Mark, you are spot on. About everything. I have nothing to say except that you should know I read every word and agree. Turns out I'm in a toxic environment, and it's brought out the worst in me. I needed to read this. Thanks.
A "really smart" person would figure out that there is as much to be learned from others, what not to do, for example, for himself.
I believe you have been spending too much time in front of a mirror, or maybe you have some social disorder. I would look into that.
Other people do not stifle your "personal development or growth", you do.
Just so you know that I understand, I have an IQ of 141. Your problem is not with your "intelligence" it is with your empathy. I would knock of the "Humble Bragging", and worry more about what you are contributing to society than what it is doing for you.
You're actually spot on. I've come to realize over the weekend that I'm just in a toxic environment. My weaknesses have shown through because of it. It's not something I'm proud of, but I can remove myself from the toxicity at least, so I can go back to being a good person... or at least try to be.
Wow, man I have nothing to say except that's you're spot on. I keep getting caught up in the should be this way mentality. I've also come to learn that I'm just in a toxic environment, and that's only made the issue worse... my EGO and weaknesses have shown through a bit too much.
Get over yourself. Your writing isn't that smart. You're probably misperceiving how much other people "get it". I'm a smart guy too, but I never claim to be the smartest guy in the room. Even if it might be true, you must develop the habit of slapping yourself whenever you begin to think that, and look for the things you're missing that your colleagues are getting.
Marry a smart woman. She'll put you in your place post haste, not necessarily by putting you down, but merely by having brilliant insights you hadn't had.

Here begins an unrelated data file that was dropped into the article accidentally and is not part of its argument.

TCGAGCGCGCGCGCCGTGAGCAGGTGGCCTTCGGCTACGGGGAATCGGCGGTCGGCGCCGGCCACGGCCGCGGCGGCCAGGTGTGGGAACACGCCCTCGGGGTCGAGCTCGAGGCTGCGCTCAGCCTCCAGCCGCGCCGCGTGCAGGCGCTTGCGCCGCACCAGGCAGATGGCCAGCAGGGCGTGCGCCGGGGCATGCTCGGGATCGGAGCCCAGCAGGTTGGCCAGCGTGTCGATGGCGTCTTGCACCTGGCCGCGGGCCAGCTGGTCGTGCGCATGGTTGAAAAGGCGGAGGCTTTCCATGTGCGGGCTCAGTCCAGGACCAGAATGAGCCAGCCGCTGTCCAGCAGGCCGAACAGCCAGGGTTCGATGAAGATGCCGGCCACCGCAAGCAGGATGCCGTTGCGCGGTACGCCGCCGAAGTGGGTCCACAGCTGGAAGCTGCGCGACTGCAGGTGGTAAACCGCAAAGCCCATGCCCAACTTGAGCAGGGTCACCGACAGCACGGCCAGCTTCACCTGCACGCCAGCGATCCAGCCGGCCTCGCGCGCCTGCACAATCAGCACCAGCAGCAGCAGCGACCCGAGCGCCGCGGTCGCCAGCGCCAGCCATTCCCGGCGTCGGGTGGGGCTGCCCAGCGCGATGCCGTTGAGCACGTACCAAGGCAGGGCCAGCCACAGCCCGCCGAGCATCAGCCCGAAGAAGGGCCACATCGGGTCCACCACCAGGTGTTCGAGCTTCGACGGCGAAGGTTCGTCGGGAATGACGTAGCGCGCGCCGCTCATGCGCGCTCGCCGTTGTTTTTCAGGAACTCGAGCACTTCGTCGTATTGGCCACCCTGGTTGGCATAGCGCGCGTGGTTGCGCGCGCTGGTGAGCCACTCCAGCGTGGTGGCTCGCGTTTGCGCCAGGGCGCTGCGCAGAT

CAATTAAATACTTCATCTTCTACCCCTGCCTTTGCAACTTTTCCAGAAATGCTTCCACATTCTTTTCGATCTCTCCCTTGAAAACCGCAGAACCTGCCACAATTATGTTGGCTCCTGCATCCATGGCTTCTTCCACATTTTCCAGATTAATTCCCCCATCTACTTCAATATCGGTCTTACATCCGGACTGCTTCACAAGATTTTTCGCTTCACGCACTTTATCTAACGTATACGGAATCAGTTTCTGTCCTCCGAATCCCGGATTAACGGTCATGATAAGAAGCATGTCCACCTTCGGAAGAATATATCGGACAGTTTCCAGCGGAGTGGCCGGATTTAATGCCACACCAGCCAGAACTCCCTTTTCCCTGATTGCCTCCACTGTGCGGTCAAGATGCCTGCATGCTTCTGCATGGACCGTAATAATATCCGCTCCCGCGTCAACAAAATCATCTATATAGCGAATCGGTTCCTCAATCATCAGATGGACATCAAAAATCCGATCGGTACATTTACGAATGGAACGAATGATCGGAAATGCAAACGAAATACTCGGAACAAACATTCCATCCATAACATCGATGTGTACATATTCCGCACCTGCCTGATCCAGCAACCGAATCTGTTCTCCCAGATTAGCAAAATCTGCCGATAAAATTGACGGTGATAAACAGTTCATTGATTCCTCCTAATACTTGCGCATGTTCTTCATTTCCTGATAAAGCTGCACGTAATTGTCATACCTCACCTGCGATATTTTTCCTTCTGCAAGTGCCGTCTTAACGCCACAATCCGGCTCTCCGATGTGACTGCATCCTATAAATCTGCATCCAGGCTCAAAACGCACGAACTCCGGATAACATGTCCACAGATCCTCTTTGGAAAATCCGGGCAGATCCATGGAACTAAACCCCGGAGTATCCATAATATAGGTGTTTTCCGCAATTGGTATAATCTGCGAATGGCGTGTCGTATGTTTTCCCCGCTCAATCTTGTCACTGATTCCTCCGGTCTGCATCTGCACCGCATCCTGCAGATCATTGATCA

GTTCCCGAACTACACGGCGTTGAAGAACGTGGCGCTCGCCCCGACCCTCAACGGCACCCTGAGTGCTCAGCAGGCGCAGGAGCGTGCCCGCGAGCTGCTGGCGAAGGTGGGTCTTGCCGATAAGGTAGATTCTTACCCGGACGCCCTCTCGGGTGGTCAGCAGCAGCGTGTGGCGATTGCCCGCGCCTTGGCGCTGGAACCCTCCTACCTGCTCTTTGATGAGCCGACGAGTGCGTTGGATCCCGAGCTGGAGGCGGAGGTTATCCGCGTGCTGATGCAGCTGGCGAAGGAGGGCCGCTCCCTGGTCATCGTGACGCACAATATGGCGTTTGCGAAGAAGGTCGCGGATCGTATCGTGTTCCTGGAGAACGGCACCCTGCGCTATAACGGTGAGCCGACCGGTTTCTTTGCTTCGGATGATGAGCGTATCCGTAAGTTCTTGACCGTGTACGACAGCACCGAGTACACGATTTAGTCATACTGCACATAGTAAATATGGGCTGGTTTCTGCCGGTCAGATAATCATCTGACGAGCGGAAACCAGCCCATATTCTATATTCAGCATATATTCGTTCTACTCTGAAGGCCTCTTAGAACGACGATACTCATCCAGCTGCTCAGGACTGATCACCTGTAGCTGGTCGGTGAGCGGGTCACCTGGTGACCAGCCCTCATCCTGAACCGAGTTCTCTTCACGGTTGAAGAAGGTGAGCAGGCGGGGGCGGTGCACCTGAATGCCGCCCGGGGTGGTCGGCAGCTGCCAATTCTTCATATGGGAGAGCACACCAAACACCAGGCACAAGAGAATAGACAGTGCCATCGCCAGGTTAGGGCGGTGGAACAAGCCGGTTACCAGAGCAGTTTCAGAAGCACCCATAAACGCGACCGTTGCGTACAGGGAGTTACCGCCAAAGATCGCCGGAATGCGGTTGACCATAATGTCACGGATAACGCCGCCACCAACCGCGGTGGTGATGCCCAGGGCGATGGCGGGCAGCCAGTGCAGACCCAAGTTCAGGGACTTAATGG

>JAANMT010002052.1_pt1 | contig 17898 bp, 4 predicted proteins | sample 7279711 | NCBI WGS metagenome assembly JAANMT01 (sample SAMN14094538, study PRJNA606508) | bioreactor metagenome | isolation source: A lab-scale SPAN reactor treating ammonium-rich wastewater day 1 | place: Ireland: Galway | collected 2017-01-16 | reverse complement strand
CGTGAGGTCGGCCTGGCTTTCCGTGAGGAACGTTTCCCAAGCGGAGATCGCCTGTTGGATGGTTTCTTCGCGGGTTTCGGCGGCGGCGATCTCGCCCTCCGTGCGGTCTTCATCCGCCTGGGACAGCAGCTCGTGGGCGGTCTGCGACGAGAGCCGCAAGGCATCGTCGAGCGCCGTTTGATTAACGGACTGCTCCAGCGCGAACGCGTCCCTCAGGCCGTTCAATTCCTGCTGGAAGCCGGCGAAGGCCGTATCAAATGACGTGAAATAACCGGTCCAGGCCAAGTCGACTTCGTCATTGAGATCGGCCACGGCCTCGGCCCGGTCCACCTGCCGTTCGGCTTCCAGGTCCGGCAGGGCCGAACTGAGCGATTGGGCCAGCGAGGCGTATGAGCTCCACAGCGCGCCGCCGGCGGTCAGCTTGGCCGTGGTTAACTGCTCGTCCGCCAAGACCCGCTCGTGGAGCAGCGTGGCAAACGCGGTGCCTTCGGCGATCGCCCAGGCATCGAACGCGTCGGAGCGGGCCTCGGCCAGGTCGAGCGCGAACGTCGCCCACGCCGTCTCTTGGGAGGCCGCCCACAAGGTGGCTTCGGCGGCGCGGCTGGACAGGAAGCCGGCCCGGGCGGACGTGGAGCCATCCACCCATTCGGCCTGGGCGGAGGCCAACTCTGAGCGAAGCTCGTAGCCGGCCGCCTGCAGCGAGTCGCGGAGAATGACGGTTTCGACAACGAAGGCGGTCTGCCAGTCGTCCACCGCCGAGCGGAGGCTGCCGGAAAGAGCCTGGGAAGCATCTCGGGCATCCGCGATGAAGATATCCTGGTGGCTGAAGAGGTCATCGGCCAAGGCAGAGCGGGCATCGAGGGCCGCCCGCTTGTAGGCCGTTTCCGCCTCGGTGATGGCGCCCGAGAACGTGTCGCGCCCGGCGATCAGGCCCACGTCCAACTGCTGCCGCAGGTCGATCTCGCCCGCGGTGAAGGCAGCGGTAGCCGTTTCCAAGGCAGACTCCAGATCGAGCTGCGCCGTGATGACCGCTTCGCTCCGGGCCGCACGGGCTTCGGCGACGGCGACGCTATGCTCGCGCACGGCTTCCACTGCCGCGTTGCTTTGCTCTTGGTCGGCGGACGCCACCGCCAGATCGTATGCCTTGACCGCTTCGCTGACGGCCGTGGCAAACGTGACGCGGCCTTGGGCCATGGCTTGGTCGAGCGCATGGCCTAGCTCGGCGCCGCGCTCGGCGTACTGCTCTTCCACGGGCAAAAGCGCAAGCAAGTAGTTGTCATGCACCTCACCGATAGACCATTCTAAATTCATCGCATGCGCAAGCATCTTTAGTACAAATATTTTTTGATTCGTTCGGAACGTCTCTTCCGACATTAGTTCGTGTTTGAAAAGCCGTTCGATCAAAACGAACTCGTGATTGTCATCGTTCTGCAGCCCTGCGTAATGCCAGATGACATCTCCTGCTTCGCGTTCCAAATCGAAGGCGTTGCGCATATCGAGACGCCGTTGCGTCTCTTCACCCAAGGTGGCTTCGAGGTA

Get a new job working with/for smart people. When interviewing, I always say my goal is to be the dumbest guy in the room, so I can learn the most.
Learn something new and technical. That'll put you in your place right away. Get that dumbass novice feeling back. It'll make you more humble. And if it doesn't, then you just were lazy and didn't pick something hard enough.
Fair enough. I suppose if I felt superior and liked it then I'd need a dose of keep-it-real medicine; it wouldn't give me anxiety though if I liked it. I tried to make that point clear. Maybe I should've tried harder. In retrospect it may be due to communication issues that are deep rooted in me. And being in a toxic environment didn't really help.
I get where you're coming from though. Putting myself in your place I'd probably assume the same thing.
I have a developer friend who felt more or less the same as you describe - he was IMHO the smartest person around his work circle (a government financial institution), and was actually treated like a rock star by his peers. He really SHINED, but felt unsatisfied and was looking for a much bigger intellectual challenge. He actually managed to enter a top-tier software company, and the frustration went the other way; now he was surrounded by extremely smart people that often offered better solutions, or could program much faster than he could; the bar got so high that suddenly he had become just an average developer. He tries to stay positive and humble, as he is now in a position where he is learning and pushing himself more; he also misses - A LOT - his old job
I guess that what I'm somehow trying to express is that frustration can go both ways and as much as everything in life, job satisfaction is a delicate act of balance. I know - easier said than done.
I sincerely hope brighter days lay ahead for you! =)
That's exactly it!!! Here, I'm the only person that's gotten a rockstar award like - ever. And I know I'm not the best developer in the world. But here you'd think I was. This is exactly what I'm going through, and well at times I miss being able to grow. Here I'm stagnant.